Children who deal with divorce, abuse or certain other hardships may be more likely than their peers to start drinking at a young age, a U.S. study suggests.
The study, of nearly 3,600 Americans ages 18 to 39, found that those who’d gone through certain negative experiences as a child were more likely to have started drinking before age 15.
The experiences specifically linked to early drinking were physical abuse, sexual abuse, living with a mentally ill family member, substance abuse in the home, and parents’ divorce or separation.
The findings, reported in the journal Pediatrics, add to evidence that negative childhood experiences are related to early drinking.
What’s new is that they point to specific circumstances that may be especially problematic, according to the researchers, led by Dr. Emily F. Rothman of the Boston University School of Public Health.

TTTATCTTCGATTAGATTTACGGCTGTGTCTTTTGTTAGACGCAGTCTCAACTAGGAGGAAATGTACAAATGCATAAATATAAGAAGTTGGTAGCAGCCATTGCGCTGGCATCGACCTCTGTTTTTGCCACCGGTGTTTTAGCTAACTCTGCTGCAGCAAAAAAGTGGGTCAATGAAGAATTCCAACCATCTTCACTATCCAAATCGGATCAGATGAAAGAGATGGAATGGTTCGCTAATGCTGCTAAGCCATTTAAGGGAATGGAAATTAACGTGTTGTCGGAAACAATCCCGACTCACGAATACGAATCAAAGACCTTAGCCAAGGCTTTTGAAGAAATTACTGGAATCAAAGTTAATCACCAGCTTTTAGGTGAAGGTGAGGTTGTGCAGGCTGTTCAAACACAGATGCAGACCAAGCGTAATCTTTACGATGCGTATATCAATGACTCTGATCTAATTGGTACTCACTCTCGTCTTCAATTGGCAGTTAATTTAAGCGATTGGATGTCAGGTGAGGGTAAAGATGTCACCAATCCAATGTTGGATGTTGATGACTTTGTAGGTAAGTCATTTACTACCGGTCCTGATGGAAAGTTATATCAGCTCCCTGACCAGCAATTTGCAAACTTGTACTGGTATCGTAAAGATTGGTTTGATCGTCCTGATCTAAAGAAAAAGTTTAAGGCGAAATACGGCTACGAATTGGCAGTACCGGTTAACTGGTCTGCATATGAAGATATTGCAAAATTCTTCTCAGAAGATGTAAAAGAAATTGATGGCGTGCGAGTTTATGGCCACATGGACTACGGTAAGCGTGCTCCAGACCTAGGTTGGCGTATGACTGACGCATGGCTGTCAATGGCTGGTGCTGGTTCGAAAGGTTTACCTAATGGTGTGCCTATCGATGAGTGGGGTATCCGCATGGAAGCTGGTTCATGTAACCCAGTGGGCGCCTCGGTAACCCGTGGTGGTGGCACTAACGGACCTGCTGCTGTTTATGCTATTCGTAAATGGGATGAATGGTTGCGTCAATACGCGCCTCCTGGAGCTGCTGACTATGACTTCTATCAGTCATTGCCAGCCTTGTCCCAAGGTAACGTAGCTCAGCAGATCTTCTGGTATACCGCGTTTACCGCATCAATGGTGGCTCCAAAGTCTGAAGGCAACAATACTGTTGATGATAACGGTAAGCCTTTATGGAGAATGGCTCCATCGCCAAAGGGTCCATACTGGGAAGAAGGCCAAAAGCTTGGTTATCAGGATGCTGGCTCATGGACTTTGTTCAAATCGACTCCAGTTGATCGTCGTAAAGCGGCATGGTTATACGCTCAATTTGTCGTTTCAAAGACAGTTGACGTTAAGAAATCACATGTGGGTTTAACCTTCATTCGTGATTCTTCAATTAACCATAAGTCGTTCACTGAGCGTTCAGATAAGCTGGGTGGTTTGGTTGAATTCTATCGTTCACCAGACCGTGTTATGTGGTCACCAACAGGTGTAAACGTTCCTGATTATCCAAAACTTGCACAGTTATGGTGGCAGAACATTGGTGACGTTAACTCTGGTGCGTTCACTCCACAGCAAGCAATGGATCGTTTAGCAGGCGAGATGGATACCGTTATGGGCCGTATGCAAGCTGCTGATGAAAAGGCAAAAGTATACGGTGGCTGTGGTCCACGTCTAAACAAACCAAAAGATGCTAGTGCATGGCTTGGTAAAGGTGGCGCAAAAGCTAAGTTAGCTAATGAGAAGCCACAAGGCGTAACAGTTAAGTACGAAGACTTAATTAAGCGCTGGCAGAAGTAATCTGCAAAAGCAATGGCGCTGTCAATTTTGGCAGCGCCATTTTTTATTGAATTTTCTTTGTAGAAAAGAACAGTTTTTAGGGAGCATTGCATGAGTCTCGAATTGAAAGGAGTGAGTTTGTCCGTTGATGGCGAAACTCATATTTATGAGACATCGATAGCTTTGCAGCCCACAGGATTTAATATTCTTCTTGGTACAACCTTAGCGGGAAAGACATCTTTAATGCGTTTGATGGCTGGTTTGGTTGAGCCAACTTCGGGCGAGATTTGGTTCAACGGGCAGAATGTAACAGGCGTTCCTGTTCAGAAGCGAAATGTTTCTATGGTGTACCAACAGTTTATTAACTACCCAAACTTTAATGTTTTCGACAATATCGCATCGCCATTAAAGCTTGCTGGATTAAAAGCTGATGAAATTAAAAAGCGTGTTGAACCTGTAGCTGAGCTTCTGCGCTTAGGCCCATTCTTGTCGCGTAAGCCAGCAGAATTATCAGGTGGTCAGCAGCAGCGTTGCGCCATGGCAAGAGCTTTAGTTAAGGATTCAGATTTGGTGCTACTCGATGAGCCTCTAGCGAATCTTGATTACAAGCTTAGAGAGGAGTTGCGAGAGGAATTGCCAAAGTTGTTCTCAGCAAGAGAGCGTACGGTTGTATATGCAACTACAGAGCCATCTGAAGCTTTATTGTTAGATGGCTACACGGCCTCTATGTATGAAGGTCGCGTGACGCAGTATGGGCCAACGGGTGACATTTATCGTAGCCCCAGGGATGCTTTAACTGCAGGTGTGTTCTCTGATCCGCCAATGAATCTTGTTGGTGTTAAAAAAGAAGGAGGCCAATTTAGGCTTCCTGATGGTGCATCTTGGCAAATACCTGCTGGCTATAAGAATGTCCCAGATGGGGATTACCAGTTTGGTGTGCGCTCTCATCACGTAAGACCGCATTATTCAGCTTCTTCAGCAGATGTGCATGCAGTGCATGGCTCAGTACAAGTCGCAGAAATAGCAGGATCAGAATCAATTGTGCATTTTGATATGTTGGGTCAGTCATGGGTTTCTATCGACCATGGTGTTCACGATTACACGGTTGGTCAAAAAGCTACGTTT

They found that adults who reported any of those five childhood experiences were more likely not only to drink early, but to drink specifically to cope with their problems.
Drinking early, especially as a way to manage stress, could shape a person’s drinking patterns for a lifetime, the researchers note — possibly raising the risk of alcohol dependence in adulthood.
The study involved a nationally representative sample of U.S. adults who were either current or former drinkers. They were surveyed about various adverse childhood experiences, the age at which they started drinking and the reasons that they typically drank during that first year.
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